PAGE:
HarCohen said...

Earth was written in 1990. How do you claim credit for the Web when the patent for the hyperlink goes back to 1976? And where do you place Tim Berners-Lee along with ARPANET/INTERNET in your claim?

Rob Perkins said...

JUST for the record here, that "Rob" you rejoined in the last list was not me. And I'll be the first today to be unable to resist politics, and express a bit of outrage at the further tax cuts passed by the House recently.

GAH! We don't need more tax cuts!

Anonymous said...

Harcohen wrote, "Earth was written in 1990. How do you claim credit for the Web when the patent for the hyperlink goes back to 1976? And where do you place Tim Berners-Lee along with ARPANET/INTERNET in your claim?"

I could be wrong, but I don't think he's claiming credit for the Web. I think he's claiming credit for predicting what it is becoming.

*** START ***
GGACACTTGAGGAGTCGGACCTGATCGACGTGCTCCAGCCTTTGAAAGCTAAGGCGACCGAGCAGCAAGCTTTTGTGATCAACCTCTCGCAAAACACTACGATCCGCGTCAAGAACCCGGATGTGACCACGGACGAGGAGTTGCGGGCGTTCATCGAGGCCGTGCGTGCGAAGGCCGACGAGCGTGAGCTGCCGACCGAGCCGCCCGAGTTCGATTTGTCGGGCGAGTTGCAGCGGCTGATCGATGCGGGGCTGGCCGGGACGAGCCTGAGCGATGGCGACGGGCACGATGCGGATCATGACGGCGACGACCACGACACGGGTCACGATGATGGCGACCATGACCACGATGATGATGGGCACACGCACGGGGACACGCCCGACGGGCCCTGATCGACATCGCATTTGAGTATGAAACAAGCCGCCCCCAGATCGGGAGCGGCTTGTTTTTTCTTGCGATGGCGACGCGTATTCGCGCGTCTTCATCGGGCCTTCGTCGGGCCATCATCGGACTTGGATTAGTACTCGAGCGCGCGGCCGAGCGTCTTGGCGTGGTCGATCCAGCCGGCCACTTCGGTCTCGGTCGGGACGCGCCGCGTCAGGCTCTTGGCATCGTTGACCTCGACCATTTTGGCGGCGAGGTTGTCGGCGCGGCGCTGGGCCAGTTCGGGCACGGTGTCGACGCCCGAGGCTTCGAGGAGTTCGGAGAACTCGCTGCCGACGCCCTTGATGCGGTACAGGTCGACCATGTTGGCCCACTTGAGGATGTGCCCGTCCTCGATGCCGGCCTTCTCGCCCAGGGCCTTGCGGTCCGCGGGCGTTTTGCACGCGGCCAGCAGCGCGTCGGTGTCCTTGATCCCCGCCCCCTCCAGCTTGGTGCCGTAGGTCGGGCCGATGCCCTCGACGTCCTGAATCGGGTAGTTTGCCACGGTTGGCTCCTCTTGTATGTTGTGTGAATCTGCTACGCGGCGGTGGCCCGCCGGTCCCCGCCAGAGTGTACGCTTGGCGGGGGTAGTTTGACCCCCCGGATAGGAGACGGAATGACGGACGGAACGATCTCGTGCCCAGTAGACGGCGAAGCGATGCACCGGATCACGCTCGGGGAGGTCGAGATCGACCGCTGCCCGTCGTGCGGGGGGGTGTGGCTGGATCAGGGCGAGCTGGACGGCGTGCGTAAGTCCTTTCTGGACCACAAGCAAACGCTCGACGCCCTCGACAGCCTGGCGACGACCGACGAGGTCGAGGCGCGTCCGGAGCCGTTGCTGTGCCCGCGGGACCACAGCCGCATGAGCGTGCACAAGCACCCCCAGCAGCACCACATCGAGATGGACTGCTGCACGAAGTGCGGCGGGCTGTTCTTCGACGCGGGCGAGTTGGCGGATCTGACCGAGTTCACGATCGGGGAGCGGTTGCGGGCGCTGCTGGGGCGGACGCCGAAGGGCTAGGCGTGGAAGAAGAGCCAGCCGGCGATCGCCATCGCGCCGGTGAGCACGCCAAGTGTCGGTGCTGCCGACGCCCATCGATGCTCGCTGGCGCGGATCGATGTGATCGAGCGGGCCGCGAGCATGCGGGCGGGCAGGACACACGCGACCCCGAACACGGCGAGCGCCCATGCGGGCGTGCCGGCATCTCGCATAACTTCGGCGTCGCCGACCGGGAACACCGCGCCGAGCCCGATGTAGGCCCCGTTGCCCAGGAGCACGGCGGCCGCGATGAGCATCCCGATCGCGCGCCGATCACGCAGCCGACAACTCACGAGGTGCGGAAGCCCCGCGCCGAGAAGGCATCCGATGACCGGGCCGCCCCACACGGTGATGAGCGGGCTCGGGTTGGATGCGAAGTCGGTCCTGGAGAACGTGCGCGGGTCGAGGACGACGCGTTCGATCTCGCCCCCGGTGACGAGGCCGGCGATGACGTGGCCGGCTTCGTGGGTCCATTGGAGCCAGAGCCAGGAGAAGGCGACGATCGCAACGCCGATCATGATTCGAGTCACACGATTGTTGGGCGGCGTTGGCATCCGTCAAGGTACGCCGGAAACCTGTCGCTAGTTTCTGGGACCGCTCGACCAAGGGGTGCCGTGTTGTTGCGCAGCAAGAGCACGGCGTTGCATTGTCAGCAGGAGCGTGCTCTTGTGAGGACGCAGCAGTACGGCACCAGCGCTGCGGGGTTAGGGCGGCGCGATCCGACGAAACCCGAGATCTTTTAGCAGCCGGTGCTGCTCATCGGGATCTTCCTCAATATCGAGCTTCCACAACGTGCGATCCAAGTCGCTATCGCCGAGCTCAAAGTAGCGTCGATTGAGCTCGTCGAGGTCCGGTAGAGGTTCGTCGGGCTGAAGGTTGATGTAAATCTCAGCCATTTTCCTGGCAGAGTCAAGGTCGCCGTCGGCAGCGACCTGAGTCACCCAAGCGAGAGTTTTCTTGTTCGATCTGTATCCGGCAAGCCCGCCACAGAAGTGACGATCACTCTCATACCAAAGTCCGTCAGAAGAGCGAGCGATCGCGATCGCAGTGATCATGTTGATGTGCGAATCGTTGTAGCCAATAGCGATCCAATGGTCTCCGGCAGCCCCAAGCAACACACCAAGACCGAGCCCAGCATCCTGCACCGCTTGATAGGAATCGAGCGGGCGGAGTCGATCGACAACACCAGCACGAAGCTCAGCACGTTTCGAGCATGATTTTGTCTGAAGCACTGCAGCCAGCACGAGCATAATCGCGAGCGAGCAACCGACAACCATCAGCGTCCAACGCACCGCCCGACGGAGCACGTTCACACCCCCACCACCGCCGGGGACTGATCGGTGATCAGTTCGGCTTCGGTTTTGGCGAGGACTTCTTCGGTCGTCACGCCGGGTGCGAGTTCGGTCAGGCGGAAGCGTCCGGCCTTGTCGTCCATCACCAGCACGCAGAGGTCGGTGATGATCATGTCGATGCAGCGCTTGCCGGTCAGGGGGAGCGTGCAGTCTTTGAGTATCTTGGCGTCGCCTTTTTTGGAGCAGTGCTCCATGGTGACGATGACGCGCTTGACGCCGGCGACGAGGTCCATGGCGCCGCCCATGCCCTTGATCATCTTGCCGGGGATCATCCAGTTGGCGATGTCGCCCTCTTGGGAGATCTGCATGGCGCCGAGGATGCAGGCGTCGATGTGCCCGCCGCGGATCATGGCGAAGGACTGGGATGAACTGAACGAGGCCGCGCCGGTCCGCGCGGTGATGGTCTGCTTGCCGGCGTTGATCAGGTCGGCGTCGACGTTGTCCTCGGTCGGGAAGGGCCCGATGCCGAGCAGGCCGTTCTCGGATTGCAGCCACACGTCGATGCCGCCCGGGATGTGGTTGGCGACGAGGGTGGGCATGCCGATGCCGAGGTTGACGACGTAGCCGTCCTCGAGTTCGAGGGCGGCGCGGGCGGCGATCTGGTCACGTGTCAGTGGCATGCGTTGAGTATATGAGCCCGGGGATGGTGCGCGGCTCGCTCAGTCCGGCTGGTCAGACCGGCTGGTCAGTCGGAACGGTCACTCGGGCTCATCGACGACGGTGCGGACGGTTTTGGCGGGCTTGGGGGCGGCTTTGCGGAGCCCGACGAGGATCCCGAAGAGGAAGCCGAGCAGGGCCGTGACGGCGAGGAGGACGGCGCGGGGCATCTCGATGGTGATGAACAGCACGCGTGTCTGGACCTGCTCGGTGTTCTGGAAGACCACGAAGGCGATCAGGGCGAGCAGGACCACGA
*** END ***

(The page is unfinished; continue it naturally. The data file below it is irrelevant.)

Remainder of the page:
Anonymous said...

While the worm defense sounds cool, the approach to security is dubious.

David Brin said...

Rob, the tax cuts are almost entirely (again) for the rich.

The first generation of American rich who were unwilling to tax themselves during time of war, to help pay - at least - while others' sons do the dying.

I know some rich people who are ashamed to this.

HarCohen said...

Whoops. Point taken. Let me point out that Compuserve was founded around 1981. GENIE was established within GE well before it became commercially available. A DEC VAX circa 1984 provided a version of IM known as Phone. Next Computer was founded in '86 and models were introduced in '88. This used Display Postscript (which became Mac OS X Quartz). XWindows was also promoted in the mid-80's.

So what was unique about the "Earth" prediction? Publicly available computer based networks for collaboration, storage, and presentation were everywhere for several years.

Anonymous said...

"In science fiction, all the aliens are bad, but in the world of science, they are all good and simply want to get in touch."

Methinks Mr. Carrigan doesn't read a lot of science fiction...